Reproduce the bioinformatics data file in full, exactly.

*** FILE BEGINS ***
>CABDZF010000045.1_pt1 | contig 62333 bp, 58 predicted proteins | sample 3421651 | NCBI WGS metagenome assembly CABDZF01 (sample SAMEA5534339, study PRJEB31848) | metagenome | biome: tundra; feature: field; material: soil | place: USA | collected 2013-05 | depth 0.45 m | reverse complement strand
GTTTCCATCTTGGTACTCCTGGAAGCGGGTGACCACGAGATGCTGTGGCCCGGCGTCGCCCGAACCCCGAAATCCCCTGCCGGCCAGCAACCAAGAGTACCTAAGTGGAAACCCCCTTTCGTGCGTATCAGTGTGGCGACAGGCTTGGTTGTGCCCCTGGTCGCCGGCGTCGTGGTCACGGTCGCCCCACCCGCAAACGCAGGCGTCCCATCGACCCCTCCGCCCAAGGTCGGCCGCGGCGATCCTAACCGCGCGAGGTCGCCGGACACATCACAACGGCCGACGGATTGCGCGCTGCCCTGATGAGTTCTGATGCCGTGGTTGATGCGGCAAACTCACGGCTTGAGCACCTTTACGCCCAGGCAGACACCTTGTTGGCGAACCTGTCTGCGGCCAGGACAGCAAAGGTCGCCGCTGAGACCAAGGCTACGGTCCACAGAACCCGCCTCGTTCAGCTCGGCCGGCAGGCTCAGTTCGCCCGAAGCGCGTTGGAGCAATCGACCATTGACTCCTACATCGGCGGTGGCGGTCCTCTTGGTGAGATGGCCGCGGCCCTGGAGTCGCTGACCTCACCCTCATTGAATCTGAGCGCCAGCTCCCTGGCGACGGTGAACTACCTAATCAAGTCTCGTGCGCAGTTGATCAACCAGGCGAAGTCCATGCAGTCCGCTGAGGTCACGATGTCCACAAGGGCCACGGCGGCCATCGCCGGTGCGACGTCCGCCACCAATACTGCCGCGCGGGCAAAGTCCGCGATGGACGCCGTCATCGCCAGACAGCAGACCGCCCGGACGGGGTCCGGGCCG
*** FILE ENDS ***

>CABDZF010000045.1_pt1 | contig 62333 bp, 58 predicted proteins | sample 3421651 | NCBI WGS metagenome assembly CABDZF01 (sample SAMEA5534339, study PRJEB31848) | metagenome | biome: tundra; feature: field; material: soil | place: USA | collected 2013-05 | depth 0.45 m | reverse complement strand
GTTTCCATCTTGGTACTCCTGGAAGCGGGTGACCACGAGATGCTGTGGCCCGGCGTCGCCCGAACCCCGAAATCCCCTGCCGGCCAGCAACCAAGAGTACCTAAGTGGAAACCCCCTTTCGTGCGTATCAGTGTGGCGACAGGCTTGGTTGTGCCCCTGGTCGCCGGCGTCGTGGTCACGGTCGCCCCACCCGCAAACGCAGGCGTCCCATCGACCCCTCCGCCCAAGGTCGGCCGCGGCGATCCTAACCGCGCGAGGTCGCCGGACACATCACAACGGCCGACGGATTGCGCGCTGCCCTGATGAGTTCTGATGCCGTGGTTGATGCGGCAAACTCACGGCTTGAGCACCTTTACGCCCAGGCAGACACCTTGTTGGCGAACCTGTCTGCGGCCAGGACAGCAAAGGTCGCCGCTGAGACCAAGGCTACGGTCCACAGAACCCGCCTCGTTCAGCTCGGCCGGCAGGCTCAGTTCGCCCGAAGCGCGTTGGAGCAATCGACCATTGACTCCTACATCGGCGGTGGCGGTCCTCTTGGTGAGATGGCCGCGGCCCTGGAGTCGCTGACCTCACCCTCATTGAATCTGAGCGCCAGCTCCCTGGCGACGGTGAACTACCTAATCAAGTCTCGTGCGCAGTTGATCAACCAGGCGAAGTCCATGCAGTCCGCTGAGGTCACGATGTCCACAAGGGCCACGGCGGCCATCGCCGGTGCGACGTCCGCCACCAATACTGCCGCGCGGGCAAAGTCCGCGATGGACGCCGTCATCGCCAGACAGCAGACCGCCCGGACGGGGTCCGGGCCG